Tory MP says expansion of free childcare is wrong policy for children

Conservative MP Miriam Cates has hit out at plans in the Budget to expand free childcare, saying it is the wrong policy for children and “most women have jobs and not careers”.

The MP for Penistone and Stocksbridge told the Commons that she welcomed the additional spending to help families with young children, but suggested she wanted it to be used to give families greater choice in what if any childcare they used, including the option of staying at home with children.

Under the Government’s plans, free childcare for working parents will be expanded, so that by 2025 in all eligible households in England children under five will be entitled to 30 hours a week free childcare from the moment maternity leave ends.

Speaking during a debate on last week’s Budget, Ms Cates said: “I’m delighted that the Chancellor has set aside £4 billion to help families with young children.

“I’m less delighted with how he’s choosing to spend it.

“And I’m referring to the massive expansion of the 30-hour childcare scheme.”

She added: “The stated aim of this policy is to get parents back into work and to grow the economy.

“But unfortunately I think it will probably fail on both counts.”

UK Parliament portraits
Miriam Cates (David Woolfall/UK Parliament/PA)

She said the current 30-hour offer has had “limited success”, and that she does not expect the take-up of the expanded scheme to be high.

And while she said the policy might increase GDP, she questioned whether it would increase GDP per capita, saying the latter was “highly unlikely” because it would create “more low-paying jobs in childcare and elderly care”.

She also cast doubt on the argument that childcare in England is especially expensive, saying the root of the problem is “our unique individual taxation system that doesn’t recognise households with children”.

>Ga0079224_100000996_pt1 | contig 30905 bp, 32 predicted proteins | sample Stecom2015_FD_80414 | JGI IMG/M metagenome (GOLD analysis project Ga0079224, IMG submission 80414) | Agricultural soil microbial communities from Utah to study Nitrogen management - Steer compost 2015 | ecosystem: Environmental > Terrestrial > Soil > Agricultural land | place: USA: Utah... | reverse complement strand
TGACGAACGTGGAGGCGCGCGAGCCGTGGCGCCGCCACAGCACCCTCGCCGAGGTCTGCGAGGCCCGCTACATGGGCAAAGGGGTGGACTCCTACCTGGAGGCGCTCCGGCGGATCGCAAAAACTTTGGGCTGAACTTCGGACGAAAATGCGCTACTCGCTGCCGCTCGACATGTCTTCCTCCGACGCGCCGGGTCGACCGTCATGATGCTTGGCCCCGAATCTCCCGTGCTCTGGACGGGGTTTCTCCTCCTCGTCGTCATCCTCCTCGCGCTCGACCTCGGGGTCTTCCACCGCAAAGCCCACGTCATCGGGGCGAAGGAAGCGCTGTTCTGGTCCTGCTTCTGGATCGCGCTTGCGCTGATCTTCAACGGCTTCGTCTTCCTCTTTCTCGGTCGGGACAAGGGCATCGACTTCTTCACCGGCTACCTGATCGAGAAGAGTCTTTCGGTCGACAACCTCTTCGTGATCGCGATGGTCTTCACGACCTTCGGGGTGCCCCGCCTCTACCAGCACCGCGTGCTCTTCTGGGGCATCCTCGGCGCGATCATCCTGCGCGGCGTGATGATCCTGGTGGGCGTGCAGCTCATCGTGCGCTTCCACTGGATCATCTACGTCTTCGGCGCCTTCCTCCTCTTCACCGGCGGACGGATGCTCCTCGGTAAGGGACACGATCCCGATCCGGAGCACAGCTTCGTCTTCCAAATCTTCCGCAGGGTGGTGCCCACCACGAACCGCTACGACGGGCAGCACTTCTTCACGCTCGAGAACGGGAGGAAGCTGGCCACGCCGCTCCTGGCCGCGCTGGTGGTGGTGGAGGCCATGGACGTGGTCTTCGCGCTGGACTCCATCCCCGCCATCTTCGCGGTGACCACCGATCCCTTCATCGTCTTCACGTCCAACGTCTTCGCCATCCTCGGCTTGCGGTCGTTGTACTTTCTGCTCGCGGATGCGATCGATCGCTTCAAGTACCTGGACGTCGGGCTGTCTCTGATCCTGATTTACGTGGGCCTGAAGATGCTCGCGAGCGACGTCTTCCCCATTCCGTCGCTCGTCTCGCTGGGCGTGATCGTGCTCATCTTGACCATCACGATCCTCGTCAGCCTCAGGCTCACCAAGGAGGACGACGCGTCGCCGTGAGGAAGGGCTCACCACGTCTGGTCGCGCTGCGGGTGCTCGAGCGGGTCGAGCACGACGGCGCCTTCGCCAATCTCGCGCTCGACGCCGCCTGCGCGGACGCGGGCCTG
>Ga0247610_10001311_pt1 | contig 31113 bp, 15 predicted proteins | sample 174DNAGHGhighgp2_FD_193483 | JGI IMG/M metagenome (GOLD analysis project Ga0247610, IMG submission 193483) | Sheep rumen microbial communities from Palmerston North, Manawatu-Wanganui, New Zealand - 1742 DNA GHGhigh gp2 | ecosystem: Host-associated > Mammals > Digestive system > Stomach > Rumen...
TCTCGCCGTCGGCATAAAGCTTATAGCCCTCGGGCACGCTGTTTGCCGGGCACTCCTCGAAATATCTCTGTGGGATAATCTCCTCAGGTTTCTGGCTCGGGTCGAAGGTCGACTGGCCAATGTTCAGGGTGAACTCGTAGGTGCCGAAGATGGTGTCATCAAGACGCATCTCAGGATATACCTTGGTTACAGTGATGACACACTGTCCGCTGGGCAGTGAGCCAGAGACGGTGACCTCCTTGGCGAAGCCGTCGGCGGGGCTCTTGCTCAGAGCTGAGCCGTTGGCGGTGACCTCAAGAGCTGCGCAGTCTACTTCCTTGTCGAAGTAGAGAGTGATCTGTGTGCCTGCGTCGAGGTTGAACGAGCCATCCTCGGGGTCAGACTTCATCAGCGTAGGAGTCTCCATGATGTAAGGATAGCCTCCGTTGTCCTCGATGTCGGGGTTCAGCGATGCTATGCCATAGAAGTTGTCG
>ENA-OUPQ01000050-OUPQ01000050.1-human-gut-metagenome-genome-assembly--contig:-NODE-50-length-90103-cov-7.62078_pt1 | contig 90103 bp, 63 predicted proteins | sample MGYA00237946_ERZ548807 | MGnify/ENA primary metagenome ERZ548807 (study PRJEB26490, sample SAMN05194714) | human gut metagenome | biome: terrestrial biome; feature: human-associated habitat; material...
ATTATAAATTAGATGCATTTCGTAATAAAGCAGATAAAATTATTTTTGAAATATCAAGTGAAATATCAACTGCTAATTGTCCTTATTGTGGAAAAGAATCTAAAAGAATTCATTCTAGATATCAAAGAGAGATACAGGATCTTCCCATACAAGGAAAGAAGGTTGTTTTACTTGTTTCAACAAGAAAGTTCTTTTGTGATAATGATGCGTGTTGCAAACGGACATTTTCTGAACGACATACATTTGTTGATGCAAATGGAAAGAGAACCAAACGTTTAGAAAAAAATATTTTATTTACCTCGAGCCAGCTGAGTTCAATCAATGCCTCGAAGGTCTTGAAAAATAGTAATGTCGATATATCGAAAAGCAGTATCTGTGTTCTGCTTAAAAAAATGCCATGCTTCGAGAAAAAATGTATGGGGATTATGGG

She said: “Now, the Treasury and others keep repeating this mantra that British parents face the highest childcare costs in the western world.

“It’s not actually true.

“The absolute costs of childcare are similar in the UK to other countries.

“The problem is that British families childcare costs are a higher proportion of families net income than in comparable countries.

“The problem is not the childcare cost, it’s the low net income.

“And that’s the result of taking so much money off parents in tax in comparison with other countries, combined with meagre child benefits.”

After outlining the economic arguments, she said: “Even if I’m wrong, I still believe it’s the wrong policy because it’s the wrong policy for children.

“What is best for baby in the early years?

“The bond between mother and child is probably the strongest human relationship there is.

“It’s not just a soppy feeling, it’s a highly evolved survival mechanism.

“And strong attachment in the early years pays dividends in later life.

“There’s many great people in the childcare sector, but no one replaces mummy.”

Ms Cates said it was “heartbreaking when mothers feel they have no choice but to leave their babies in childcare from a very young age because of the financial imperative”, and suggested the funding could “give parents a choice of how they spend it, on informal childcare, fewer hours in the workplace”.

She said: “I wish I spent more time in the office instead of with my small children, said no one on their deathbed ever.

“And I think those making these policies think of women with high-flying, high paid careers.

“And of course they should be supported to stay in work and maintain their careers.

“But that is not most women.

“Most women have jobs and not careers.”

Children enjoy playing on swings (Gareth Fuller/PA)
Children enjoy playing on swings (Gareth Fuller/PA)

She added: “It’s fundamentally un-Conservative to spend £4 billion separating parents from their babies in the pursuit of marginal gains in GDP.

“We offer tax breaks and incentives to reduce costs for companies investing in the economy. Why not offer the same to families nurturing the source of our future economic success.

“I commend the amount of money being spent on the early years, but please can it be to offer parents choice and babies the best start in life.”

Tory former minister Sir Edward Leigh said he welcomes the new childcare measures but added: “It is a massive extension of the state”.

He went on:  “Whilst it is desirable in itself, I’m entirely in favour of mothers who want to go out in work, being allowed to do so and indeed encouraged to do so, even when the baby is as young as nine months, but we’ve got to also support mothers who want to stay at home.”

Sir Edward added: “I just make the point to the Government that they should be neutral about the fact that often is the interests of the child and the mother, where the mother wants to stay at home, for her to be allowed by the tax regime to stay at home and not be forced by the tax regime or by her personal circumstances to go out in work.”